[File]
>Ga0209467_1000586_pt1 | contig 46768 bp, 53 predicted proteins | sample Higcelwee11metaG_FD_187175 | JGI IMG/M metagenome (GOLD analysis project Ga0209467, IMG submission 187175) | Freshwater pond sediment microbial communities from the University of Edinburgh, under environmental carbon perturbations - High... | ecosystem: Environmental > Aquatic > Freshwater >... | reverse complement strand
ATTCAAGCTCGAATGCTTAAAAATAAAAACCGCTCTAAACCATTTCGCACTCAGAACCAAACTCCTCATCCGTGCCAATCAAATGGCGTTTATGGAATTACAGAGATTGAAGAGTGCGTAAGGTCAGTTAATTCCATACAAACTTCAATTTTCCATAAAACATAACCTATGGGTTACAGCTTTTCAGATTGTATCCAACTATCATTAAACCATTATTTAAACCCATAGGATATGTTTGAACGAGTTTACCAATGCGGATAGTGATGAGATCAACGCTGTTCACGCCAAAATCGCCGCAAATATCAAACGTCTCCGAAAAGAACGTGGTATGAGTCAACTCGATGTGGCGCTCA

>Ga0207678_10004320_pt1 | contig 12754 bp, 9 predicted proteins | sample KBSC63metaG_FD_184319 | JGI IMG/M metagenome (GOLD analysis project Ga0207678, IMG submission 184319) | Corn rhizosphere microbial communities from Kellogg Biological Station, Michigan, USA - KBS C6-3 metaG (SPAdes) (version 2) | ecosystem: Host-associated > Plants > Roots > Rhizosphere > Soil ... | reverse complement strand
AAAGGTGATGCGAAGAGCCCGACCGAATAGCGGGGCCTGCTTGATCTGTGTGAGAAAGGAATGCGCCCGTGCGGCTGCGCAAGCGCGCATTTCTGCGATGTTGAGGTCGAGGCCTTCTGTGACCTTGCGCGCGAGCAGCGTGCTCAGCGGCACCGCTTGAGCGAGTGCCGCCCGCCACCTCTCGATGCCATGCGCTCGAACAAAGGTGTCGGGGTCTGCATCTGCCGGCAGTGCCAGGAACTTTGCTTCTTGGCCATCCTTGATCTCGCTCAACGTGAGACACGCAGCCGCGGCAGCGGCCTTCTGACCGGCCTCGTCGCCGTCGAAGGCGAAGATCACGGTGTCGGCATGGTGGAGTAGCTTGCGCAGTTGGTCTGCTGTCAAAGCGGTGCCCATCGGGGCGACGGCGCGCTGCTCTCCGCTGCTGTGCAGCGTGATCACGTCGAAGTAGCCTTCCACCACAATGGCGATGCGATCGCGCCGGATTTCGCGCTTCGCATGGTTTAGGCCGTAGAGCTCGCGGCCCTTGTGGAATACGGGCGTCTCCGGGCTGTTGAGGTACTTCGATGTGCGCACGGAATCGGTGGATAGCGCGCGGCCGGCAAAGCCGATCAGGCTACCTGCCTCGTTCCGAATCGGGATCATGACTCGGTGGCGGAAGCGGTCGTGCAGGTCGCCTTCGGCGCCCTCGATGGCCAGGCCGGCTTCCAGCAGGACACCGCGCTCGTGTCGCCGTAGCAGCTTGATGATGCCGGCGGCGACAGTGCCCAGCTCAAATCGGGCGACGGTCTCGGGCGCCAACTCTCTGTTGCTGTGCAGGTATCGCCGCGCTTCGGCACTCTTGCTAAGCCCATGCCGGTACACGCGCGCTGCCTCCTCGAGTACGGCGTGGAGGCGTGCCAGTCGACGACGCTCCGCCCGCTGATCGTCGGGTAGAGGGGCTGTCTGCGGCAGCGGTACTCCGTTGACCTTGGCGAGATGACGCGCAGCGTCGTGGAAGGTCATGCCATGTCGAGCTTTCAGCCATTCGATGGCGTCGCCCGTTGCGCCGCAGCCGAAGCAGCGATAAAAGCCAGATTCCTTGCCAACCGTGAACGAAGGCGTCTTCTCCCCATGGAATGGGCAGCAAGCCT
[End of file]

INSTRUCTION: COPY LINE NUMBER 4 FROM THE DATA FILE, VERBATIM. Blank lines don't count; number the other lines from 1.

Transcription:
AAAGGTGATGCGAAGAGCCCGACCGAATAGCGGGGCCTGCTTGATCTGTGTGAGAAAGGAATGCGCCCGTGCGGCTGCGCAAGCGCGCATTTCTGCGATGTTGAGGTCGAGGCCTTCTGTGACCTTGCGCGCGAGCAGCGTGCTCAGCGGCACCGCTTGAGCGAGTGCCGCCCGCCACCTCTCGATGCCATGCGCTCGAACAAAGGTGTCGGGGTCTGCATCTGCCGGCAGTGCCAGGAACTTTGCTTCTTGGCCATCCTTGATCTCGCTCAACGTGAGACACGCAGCCGCGGCAGCGGCCTTCTGACCGGCCTCGTCGCCGTCGAAGGCGAAGATCACGGTGTCGGCATGGTGGAGTAGCTTGCGCAGTTGGTCTGCTGTCAAAGCGGTGCCCATCGGGGCGACGGCGCGCTGCTCTCCGCTGCTGTGCAGCGTGATCACGTCGAAGTAGCCTTCCACCACAATGGCGATGCGATCGCGCCGGATTTCGCGCTTCGCATGGTTTAGGCCGTAGAGCTCGCGGCCCTTGTGGAATACGGGCGTCTCCGGGCTGTTGAGGTACTTCGATGTGCGCACGGAATCGGTGGATAGCGCGCGGCCGGCAAAGCCGATCAGGCTACCTGCCTCGTTCCGAATCGGGATCATGACTCGGTGGCGGAAGCGGTCGTGCAGGTCGCCTTCGGCGCCCTCGATGGCCAGGCCGGCTTCCAGCAGGACACCGCGCTCGTGTCGCCGTAGCAGCTTGATGATGCCGGCGGCGACAGTGCCCAGCTCAAATCGGGCGACGGTCTCGGGCGCCAACTCTCTGTTGCTGTGCAGGTATCGCCGCGCTTCGGCACTCTTGCTAAGCCCATGCCGGTACACGCGCGCTGCCTCCTCGAGTACGGCGTGGAGGCGTGCCAGTCGACGACGCTCCGCCCGCTGATCGTCGGGTAGAGGGGCTGTCTGCGGCAGCGGTACTCCGTTGACCTTGGCGAGATGACGCGCAGCGTCGTGGAAGGTCATGCCATGTCGAGCTTTCAGCCATTCGATGGCGTCGCCCGTTGCGCCGCAGCCGAAGCAGCGATAAAAGCCAGATTCCTTGCCAACCGTGAACGAAGGCGTCTTCTCCCCATGGAATGGGCAGCAAGCCT